Dreaming of Clouds, Lakes and Streams

by Lora Cecere on June 13, 2014 · 2 comments

 It is morning in Chicago. I crave coffee. The sun shines brightly out the window, but the noisy city is quiet. My mind is moving to the click-clack of my keyboard on this quiet morning.

I cannot sleep. It is hard to quiet an unquiet mind. Somewhere deep inside me is the need to write this post.

Yesterday, I spoke at the Eye for Transport conference on the Big Data opportunity in supply chain. (The slides are available on slideshare.) Before I start, let me give a preamble. I hate the term Big Data. It is overhyped and overused. As a result, it has lost meaning. I writhe in my seat when I hear it. It is even more painful when I hear others speak about it to drive commercial aspirations without a firm grounding in reality.

When I go to an analytics conference today, I feel like the dumbest person in the room. The rate of change is incredible. I firmly believe that the Supply Chains in the next decade will look vastly different from those we see today. I think that we are poised for the third act of supply chain technologies. It is a new world of Best-of-Breed Technologies. The reason? Today, we are stuck. Nine out of ten companies are not making progress at the intersection of inventory turns and operating margins.  Our supply chains are not able to meet the requirements of the business. Frustration abounds.

For the supply chain leader, the noise of change is deafening—rising complexity, demand volatility, new business models, commodity volatility, ethical supply chains, collaborative economy—yet, our processes and technologies are staid and unwielding. We are paralyzed by history that has been transcribed into a canonical myth of “best practices.”

“Rubbish!” I say.

So, in summary, today, we don’t have a big data problem. Instead, and more exciting, I believe that we have a big data OPPORTUNITY! It is not driven by data volumes. Few companies that I work with have databases larger than a petabyte. Instead, it is driven by the opportunity to use new forms of data, and to improve the speed of decision making with increased data velocity.

 

The Real World

Yesterday, Abby Mayer and I presented an update in a webinar on the two-year research project, The Supply Chain Index. As I look at the progress of the companies that I have worked with over the last decade, the stories hop off the page. They are stories that I can never tell because of NDAs. My voice is caged by my promises to my customers.

In one peer group, there are two companies. One company is outperforming the other in very volatile times. The company that is exceeding was an early adopter of in-memory analytics for self-service by business users. This company can do “what-if” analysis and on-demand reporting. They implemented ERP early and stabilized the implementation. They are now working on the adoption of new technologies that many would call “Big Data.” The other company has implemented ERP three times, and badly. In this second company, it takes five days for a business leader to get a custom report. All of the custom reporting is a service through IT.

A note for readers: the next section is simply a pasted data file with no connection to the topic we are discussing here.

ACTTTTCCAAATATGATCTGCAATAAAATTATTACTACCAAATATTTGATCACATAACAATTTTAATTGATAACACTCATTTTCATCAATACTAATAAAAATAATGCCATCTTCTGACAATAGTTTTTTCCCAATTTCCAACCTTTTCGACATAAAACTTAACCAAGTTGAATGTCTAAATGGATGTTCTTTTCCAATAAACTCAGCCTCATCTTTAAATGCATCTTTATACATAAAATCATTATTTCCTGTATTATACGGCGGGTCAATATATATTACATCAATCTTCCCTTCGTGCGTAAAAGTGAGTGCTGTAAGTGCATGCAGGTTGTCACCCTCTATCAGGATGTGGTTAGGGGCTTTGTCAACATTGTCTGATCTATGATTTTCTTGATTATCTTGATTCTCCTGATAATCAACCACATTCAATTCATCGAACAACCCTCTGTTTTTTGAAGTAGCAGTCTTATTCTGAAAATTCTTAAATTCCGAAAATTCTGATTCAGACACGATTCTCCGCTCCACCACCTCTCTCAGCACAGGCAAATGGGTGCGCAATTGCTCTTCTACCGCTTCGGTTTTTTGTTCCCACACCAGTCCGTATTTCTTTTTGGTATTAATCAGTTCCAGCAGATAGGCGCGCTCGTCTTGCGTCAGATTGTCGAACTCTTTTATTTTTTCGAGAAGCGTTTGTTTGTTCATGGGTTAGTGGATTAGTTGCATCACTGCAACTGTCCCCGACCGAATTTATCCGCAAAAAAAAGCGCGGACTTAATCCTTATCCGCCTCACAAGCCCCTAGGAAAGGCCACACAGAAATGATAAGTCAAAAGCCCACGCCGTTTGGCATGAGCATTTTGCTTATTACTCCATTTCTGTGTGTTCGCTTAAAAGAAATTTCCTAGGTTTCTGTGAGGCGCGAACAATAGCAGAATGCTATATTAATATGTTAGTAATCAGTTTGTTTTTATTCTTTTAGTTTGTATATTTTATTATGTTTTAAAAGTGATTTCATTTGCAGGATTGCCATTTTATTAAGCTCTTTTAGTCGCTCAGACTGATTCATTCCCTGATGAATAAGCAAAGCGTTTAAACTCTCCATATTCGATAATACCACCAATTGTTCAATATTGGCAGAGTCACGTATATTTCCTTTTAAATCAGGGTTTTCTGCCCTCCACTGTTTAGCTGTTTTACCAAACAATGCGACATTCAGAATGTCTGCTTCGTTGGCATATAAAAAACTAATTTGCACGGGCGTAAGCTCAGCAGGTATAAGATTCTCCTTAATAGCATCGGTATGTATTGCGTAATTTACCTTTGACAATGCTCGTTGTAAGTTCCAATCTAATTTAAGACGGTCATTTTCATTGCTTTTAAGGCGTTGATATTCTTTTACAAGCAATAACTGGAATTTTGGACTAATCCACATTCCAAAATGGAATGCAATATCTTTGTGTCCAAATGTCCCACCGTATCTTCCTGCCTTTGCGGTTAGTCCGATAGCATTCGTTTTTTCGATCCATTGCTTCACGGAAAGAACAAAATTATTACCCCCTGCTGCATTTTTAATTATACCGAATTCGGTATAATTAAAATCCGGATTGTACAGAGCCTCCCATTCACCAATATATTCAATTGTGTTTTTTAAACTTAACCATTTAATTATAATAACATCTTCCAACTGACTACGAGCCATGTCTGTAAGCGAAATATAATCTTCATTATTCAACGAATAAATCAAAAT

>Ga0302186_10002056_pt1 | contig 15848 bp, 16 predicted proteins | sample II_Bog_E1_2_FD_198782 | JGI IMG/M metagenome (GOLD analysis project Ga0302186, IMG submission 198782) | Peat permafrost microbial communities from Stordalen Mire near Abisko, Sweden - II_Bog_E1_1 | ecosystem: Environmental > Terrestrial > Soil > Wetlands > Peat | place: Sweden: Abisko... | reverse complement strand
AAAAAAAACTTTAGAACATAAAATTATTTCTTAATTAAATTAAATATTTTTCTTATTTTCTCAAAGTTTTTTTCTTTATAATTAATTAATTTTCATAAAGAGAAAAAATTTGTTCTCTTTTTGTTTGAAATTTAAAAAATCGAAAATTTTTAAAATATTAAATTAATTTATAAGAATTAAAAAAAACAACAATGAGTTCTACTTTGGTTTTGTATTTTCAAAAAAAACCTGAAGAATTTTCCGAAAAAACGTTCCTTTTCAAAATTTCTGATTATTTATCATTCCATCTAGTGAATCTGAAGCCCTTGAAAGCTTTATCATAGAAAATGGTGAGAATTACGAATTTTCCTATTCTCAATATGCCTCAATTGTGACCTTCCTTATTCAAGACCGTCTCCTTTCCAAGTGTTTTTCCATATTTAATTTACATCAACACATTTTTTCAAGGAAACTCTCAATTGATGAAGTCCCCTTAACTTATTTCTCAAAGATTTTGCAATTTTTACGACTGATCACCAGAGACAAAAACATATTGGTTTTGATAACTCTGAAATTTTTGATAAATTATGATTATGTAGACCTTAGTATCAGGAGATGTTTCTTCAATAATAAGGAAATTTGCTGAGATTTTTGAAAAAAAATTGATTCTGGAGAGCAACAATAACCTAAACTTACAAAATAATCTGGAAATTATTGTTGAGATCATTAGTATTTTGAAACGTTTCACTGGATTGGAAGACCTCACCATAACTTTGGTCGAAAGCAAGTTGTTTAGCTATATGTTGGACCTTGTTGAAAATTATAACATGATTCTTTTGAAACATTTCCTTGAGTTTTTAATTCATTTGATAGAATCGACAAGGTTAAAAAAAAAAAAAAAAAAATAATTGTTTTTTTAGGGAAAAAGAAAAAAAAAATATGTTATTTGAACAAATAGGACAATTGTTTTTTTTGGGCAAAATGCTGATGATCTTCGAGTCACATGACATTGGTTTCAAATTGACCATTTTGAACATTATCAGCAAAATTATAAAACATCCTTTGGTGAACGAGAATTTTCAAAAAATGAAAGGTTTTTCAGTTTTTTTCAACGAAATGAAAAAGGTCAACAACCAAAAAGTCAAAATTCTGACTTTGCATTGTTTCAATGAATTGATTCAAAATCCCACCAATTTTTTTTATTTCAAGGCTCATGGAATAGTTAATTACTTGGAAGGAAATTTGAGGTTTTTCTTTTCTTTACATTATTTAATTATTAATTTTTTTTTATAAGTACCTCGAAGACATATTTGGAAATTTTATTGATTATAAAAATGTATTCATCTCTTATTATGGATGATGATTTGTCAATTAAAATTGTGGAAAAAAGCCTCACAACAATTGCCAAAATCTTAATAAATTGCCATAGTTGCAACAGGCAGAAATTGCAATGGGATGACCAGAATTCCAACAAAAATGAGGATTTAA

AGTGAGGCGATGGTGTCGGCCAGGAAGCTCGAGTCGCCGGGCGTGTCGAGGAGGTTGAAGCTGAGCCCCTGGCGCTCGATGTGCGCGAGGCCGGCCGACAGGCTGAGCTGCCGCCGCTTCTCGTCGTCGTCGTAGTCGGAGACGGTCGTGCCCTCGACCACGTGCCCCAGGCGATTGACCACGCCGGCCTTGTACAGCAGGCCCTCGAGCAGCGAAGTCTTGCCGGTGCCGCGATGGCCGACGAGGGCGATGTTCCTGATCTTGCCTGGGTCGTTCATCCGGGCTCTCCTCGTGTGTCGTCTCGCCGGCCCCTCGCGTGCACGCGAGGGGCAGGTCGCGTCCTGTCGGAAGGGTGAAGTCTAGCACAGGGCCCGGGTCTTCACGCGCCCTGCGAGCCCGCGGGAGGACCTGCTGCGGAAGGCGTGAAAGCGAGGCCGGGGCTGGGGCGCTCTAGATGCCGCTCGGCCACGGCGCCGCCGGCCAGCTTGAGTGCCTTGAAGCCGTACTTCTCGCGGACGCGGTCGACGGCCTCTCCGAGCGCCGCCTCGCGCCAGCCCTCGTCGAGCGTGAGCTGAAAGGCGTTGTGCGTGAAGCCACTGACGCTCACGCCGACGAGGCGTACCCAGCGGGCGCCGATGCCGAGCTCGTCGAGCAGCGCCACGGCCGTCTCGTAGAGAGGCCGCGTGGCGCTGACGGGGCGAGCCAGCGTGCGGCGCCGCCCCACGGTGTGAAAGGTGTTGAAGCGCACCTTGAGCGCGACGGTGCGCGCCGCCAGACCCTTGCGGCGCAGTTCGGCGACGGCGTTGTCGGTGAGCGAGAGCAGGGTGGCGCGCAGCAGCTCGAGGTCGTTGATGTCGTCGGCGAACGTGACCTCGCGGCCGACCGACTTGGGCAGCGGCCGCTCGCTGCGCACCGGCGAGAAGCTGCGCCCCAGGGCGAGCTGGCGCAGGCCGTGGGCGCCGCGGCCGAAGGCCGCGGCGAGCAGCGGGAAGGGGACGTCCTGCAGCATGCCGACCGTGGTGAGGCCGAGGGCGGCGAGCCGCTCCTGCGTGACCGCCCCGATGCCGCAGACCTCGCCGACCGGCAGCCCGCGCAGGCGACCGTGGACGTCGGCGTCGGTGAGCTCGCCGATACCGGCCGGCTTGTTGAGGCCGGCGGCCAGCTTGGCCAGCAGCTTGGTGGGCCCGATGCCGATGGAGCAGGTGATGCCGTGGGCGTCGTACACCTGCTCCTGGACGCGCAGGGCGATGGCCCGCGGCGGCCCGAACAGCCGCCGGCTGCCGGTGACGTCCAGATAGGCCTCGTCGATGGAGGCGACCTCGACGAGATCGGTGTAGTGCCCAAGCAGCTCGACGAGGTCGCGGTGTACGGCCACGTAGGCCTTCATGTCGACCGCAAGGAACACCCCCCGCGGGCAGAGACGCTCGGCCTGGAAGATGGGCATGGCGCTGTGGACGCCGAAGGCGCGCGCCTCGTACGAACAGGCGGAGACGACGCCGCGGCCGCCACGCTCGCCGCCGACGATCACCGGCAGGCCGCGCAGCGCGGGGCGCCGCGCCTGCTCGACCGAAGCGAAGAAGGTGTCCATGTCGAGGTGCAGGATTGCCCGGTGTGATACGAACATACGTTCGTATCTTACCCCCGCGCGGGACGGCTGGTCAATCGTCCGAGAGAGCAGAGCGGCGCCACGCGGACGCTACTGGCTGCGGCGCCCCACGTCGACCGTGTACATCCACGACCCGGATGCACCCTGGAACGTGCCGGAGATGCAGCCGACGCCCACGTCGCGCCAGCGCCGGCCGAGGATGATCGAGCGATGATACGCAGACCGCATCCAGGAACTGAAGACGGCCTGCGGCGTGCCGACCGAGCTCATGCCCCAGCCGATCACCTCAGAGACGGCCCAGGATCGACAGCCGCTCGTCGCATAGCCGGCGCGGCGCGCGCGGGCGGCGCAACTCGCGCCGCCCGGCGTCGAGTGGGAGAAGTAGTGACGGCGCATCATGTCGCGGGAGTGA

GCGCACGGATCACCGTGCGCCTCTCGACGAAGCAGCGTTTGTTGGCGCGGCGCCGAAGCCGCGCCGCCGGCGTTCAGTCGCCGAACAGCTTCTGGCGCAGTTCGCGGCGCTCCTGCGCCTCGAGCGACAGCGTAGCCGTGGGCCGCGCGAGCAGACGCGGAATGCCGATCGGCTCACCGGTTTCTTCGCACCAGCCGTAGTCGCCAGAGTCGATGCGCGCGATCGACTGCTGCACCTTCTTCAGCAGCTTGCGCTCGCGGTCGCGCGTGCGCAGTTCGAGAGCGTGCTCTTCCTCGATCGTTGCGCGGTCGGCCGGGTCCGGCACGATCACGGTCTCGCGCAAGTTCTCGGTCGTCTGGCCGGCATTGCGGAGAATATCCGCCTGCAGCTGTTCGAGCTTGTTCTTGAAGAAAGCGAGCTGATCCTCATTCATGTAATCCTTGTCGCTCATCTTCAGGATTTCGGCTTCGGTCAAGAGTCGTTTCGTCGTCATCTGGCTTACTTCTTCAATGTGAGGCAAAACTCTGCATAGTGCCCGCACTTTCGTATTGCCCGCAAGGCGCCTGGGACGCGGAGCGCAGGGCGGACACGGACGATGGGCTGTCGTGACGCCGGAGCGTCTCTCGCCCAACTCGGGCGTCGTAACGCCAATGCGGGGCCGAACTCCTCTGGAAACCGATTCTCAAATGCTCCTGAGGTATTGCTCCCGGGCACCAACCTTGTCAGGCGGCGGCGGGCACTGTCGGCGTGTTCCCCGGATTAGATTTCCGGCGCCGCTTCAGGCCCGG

The first company sits on one of the largest databases of channel data in the consumer products industry. They can see daily channel data daily by item. The second company reads market data through syndicated sources. They can see more aggregated data with a two-week latency. I believe that data matters. Every company that I work with that has invested in channel data sensing tells me that it is a project that pays for itself in days not weeks. Yet, the number one question that I get is, “What is the business proposition of building a demand signal repository?”

In the real world, we don’t wake every morning knowing what questions to ask. The markets are ever-changing. We see data, observe patterns and want to learn more. The business leaders at the second company are at a clear disadvantage. I can see it in their numbers. However, it is hard to package what I see into a nice, neat ROI package to delight a CFO.

Some Context

When I think about the big data opportunity, it is not the world that we have today. Instead, it is about the advantages that we can garner in this next generation of technologies. For me, it is about data lakes, clouds and streams. The financial, insurance and e-commerce industries are leading. They are paving a way for manufacturers to rethink their processes. I want to break down the barriers for adoption. What do I mean?

  • Clouds. In supply chain circles, data clouds get the most buzz. We have seen the impact and the effects are far-reaching. It enables new business models for B2B network providers, in-memory optimization and new forms of virtualization. Concurrent optimization allows us to paint outside of traditional Advanced Planning System (APS) frameworks. It is powerful; however, this is the concept that I find the least exciting when I think about the big data opportunity.